On day three, Feldman stopped on a mountain road to photograph the valley below. He stepped to the cliff's edge to relieve himself -- when it began to give way. He fell 30 feet, shattering his leg when he landed on a ledge that saved him from a fate much worse. It took ten men to rescue him, a 14-hour ambulance ride, two surgeries, and a life-threatening infection before he was able to return home, arriving practically on his original return date.

Trip Cancelled: Gary Lape and his group planned to meet in London, where they had rented an apartment for two weeks, then cross the English Channel to visit friends in France and spend time touring Paris.

Everyone's flights and accommodations had been paid in full by the time Lape and his wife headed to the airport. As he placed their tickets and passports on the ticket counter, a voice came booming over the loudspeaker announcing that all flights in the U.S. had been cancelled.

The date of their departure was Sept. 11, 2001. They never rescheduled the trip.

Boat from Hell: After a semester abroad in Costa Rica, Carmia Feldman and a friend decided to explore the rest of Central America. They missed the last ferry to Belize from Guatemala and decided to hitch a ride on a canoe crowded with fourteen other passengers and piled high with cargo.

The motor failed, leaving the passengers stranded at sea. Feldman noticed a storm approaching in the distance. Ultimately, the students and their fellow passengers weathered the storm and ended up safely on the shores of Belize, though wet and feeling ill.

Trip of a Lifetime -- Not

The Paparazzi and the Masai: While traveling through the Serengeti, Lisa Quinn came across a group of teenage boys dressed in traditional clothing. She stopped, hoping to capture the once-in-a-lifetime moment with a photo.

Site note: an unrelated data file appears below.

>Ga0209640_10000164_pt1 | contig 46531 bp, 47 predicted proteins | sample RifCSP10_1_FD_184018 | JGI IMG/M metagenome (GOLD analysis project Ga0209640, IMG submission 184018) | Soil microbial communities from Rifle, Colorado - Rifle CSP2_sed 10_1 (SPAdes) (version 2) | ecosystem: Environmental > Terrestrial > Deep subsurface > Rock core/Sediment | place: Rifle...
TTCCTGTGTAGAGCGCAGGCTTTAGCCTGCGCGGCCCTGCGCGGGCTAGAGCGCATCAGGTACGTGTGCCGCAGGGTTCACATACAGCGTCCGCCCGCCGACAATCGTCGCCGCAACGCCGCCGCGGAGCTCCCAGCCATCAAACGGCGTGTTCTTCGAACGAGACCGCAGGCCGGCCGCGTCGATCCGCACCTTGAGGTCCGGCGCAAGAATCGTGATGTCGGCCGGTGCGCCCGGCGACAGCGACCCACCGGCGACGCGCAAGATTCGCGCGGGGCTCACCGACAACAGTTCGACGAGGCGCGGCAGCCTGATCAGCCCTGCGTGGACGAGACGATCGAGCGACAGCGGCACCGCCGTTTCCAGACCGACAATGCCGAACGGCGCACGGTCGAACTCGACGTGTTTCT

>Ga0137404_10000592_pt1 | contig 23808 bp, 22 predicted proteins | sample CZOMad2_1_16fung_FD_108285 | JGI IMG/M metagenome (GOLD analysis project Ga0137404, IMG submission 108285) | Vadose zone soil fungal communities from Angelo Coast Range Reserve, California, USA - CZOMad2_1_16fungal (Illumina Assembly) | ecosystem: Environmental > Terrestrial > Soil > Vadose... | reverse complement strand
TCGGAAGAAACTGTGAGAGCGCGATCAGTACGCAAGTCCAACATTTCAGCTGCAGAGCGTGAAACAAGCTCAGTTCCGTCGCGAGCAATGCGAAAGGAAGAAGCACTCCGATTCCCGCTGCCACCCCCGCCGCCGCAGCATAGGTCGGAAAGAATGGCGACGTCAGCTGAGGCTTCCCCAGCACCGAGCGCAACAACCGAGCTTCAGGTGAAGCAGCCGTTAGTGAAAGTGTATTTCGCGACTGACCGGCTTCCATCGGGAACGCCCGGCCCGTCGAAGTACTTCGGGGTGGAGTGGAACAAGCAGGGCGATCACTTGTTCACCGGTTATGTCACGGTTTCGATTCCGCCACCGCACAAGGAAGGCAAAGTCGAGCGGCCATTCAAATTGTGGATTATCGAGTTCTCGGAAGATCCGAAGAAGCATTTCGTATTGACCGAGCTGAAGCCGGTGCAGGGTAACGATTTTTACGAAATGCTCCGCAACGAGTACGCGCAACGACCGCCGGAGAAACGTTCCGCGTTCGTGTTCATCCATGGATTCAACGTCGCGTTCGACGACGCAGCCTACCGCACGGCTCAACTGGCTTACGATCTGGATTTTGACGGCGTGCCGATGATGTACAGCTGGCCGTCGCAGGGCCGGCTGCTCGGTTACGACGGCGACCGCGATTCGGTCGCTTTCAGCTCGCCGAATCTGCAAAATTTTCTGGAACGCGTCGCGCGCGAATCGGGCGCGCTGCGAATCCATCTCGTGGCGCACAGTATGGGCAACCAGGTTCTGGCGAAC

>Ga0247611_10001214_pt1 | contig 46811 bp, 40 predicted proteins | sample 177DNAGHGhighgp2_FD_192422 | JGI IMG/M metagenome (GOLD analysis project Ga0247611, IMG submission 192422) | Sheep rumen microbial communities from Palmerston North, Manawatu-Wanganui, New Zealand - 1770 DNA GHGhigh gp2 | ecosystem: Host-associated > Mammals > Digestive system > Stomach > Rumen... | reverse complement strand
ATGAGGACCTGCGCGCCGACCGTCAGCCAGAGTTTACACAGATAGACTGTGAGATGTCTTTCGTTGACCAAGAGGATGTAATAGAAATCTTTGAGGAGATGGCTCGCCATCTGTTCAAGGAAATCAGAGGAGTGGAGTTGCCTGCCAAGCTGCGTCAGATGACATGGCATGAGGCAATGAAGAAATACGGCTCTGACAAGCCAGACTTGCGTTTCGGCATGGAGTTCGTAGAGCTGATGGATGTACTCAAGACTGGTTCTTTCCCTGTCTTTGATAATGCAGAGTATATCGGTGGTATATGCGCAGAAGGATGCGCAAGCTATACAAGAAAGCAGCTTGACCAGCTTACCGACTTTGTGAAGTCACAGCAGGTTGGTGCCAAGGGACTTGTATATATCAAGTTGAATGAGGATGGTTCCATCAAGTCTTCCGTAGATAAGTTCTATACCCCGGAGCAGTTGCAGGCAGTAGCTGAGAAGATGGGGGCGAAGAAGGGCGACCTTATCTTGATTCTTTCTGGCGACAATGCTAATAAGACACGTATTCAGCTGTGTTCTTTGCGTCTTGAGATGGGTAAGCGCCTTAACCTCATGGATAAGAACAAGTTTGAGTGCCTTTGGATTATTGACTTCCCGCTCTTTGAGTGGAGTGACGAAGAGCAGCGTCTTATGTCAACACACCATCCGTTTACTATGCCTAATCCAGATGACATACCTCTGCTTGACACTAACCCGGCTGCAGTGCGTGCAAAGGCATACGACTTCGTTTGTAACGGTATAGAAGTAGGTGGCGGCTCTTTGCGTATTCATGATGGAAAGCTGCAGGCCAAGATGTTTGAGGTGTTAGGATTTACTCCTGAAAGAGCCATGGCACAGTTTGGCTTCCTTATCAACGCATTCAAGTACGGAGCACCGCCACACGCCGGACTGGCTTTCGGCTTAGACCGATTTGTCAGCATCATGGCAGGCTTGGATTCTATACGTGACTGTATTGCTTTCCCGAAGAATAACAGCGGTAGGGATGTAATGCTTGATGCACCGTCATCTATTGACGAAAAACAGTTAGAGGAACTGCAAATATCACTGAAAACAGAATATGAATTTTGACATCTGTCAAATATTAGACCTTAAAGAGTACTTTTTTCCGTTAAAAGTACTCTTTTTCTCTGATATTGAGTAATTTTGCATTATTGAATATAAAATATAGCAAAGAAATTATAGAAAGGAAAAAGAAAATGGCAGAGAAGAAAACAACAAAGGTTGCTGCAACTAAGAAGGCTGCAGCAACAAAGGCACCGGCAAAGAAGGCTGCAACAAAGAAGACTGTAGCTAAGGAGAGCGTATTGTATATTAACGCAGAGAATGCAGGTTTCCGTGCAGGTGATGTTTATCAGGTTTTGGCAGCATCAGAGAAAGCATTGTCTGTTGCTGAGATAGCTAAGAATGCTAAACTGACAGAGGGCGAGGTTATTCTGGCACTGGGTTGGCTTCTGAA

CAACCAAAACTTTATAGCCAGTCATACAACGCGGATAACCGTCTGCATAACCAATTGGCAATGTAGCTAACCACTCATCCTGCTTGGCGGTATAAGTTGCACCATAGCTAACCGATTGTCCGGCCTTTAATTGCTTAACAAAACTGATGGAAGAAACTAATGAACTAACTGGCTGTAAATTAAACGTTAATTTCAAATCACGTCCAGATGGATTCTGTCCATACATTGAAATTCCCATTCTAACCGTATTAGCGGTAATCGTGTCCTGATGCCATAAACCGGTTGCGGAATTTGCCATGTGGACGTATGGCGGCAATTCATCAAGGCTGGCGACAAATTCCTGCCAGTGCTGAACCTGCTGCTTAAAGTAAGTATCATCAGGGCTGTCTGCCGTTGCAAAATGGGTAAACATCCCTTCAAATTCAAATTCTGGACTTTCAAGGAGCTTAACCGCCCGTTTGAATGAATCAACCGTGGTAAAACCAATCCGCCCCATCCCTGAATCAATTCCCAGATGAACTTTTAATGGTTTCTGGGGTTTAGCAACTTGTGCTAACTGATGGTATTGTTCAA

But where Quinn saw the chance for a memento, the clever and entrepreneurial boys saw an opportunity. The boys would consent to the picture, but only after a bit of bartering. After a playful exchange, Quinn walked away with her photo but lost her watch, some candy and a fistful of cash in the exchange.

Sick to Death: After his father's funeral, Jeff Michel and his family decided to plan a reunion in Mexico to spend some time together. Upon arriving in Mexico City the family waited four hours in the sweltering heat with four children under the age of five to pass customs.

Once they were allowed to pass, they rushed to their connecting flight to find the ticket agent giving away their tickets to standby passengers, resulting in another 8-hour wait. Though they knew not to drink the water, Michel and his daughter decided to eat the table salsa, and subsequently, spent the entire night suffering from food poisoning.

IV in a taxi??? While visiting her family in Porto Viejo, Adriana Aviles' 3-year-old daughter fell ill. Three days into their trip, her daughter's condition worsened, and she took her to the home of the local pediatrician. Her daughter was severely dehydrated, and the doctor quickly ordered an IV and sent them to a local clinic.

There was not enough bed space there, so the attending physician inserted the IV into her daughter's arm, gave her instructions to remove it when the dose was complete, and sent them on their way. With the IV hanging out of the taxi window, they raced to the nearest airport and jumped on the next flight back to Miami to seek additional treatment.